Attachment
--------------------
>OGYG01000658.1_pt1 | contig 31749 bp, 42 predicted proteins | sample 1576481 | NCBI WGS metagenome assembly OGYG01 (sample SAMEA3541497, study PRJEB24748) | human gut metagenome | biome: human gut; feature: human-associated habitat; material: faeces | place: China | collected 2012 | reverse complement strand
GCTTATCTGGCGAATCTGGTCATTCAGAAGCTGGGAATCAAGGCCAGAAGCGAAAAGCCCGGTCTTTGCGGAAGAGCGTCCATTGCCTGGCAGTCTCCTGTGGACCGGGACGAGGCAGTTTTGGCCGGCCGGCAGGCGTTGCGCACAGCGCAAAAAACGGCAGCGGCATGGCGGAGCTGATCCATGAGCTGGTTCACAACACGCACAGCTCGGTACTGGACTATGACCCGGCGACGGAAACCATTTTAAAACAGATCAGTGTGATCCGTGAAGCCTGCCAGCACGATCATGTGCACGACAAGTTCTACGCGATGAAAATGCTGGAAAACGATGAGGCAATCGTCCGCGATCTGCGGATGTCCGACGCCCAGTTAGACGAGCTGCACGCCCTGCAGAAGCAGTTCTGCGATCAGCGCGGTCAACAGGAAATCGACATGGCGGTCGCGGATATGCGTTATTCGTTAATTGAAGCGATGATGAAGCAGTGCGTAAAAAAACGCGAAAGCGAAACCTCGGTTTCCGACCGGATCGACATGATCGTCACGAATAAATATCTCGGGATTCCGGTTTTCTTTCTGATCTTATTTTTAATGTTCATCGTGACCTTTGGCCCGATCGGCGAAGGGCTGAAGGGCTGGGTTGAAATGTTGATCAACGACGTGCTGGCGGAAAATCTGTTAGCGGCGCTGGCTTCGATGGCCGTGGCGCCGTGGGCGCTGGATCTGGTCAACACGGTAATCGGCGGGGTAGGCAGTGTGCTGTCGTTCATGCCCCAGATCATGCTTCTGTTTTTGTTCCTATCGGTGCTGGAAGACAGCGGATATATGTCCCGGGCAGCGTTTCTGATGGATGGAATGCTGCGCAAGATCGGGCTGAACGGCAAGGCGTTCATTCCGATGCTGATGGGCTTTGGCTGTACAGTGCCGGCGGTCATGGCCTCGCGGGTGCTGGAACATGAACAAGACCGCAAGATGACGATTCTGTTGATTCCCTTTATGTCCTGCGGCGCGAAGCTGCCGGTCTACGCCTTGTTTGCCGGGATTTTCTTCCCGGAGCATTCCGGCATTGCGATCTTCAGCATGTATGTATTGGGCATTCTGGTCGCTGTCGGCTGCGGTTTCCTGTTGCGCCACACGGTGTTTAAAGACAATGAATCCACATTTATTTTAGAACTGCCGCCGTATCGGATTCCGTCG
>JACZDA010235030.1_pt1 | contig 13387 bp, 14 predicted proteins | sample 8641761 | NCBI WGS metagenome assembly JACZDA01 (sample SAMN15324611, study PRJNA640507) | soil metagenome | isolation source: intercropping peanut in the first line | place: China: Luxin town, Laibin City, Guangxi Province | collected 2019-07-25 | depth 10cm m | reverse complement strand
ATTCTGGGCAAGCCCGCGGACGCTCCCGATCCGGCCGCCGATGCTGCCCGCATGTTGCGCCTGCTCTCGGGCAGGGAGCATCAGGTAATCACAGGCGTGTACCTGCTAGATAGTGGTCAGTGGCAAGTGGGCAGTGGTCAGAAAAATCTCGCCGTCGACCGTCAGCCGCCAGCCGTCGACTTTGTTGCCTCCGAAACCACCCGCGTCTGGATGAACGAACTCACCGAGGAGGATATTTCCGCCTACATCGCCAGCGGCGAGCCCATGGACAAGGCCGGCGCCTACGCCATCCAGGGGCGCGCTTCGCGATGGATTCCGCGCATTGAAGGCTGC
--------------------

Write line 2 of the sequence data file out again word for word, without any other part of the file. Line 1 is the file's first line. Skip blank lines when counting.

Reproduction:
GCTTATCTGGCGAATCTGGTCATTCAGAAGCTGGGAATCAAGGCCAGAAGCGAAAAGCCCGGTCTTTGCGGAAGAGCGTCCATTGCCTGGCAGTCTCCTGTGGACCGGGACGAGGCAGTTTTGGCCGGCCGGCAGGCGTTGCGCACAGCGCAAAAAACGGCAGCGGCATGGCGGAGCTGATCCATGAGCTGGTTCACAACACGCACAGCTCGGTACTGGACTATGACCCGGCGACGGAAACCATTTTAAAACAGATCAGTGTGATCCGTGAAGCCTGCCAGCACGATCATGTGCACGACAAGTTCTACGCGATGAAAATGCTGGAAAACGATGAGGCAATCGTCCGCGATCTGCGGATGTCCGACGCCCAGTTAGACGAGCTGCACGCCCTGCAGAAGCAGTTCTGCGATCAGCGCGGTCAACAGGAAATCGACATGGCGGTCGCGGATATGCGTTATTCGTTAATTGAAGCGATGATGAAGCAGTGCGTAAAAAAACGCGAAAGCGAAACCTCGGTTTCCGACCGGATCGACATGATCGTCACGAATAAATATCTCGGGATTCCGGTTTTCTTTCTGATCTTATTTTTAATGTTCATCGTGACCTTTGGCCCGATCGGCGAAGGGCTGAAGGGCTGGGTTGAAATGTTGATCAACGACGTGCTGGCGGAAAATCTGTTAGCGGCGCTGGCTTCGATGGCCGTGGCGCCGTGGGCGCTGGATCTGGTCAACACGGTAATCGGCGGGGTAGGCAGTGTGCTGTCGTTCATGCCCCAGATCATGCTTCTGTTTTTGTTCCTATCGGTGCTGGAAGACAGCGGATATATGTCCCGGGCAGCGTTTCTGATGGATGGAATGCTGCGCAAGATCGGGCTGAACGGCAAGGCGTTCATTCCGATGCTGATGGGCTTTGGCTGTACAGTGCCGGCGGTCATGGCCTCGCGGGTGCTGGAACATGAACAAGACCGCAAGATGACGATTCTGTTGATTCCCTTTATGTCCTGCGGCGCGAAGCTGCCGGTCTACGCCTTGTTTGCCGGGATTTTCTTCCCGGAGCATTCCGGCATTGCGATCTTCAGCATGTATGTATTGGGCATTCTGGTCGCTGTCGGCTGCGGTTTCCTGTTGCGCCACACGGTGTTTAAAGACAATGAATCCACATTTATTTTAGAACTGCCGCCGTATCGGATTCCGTCG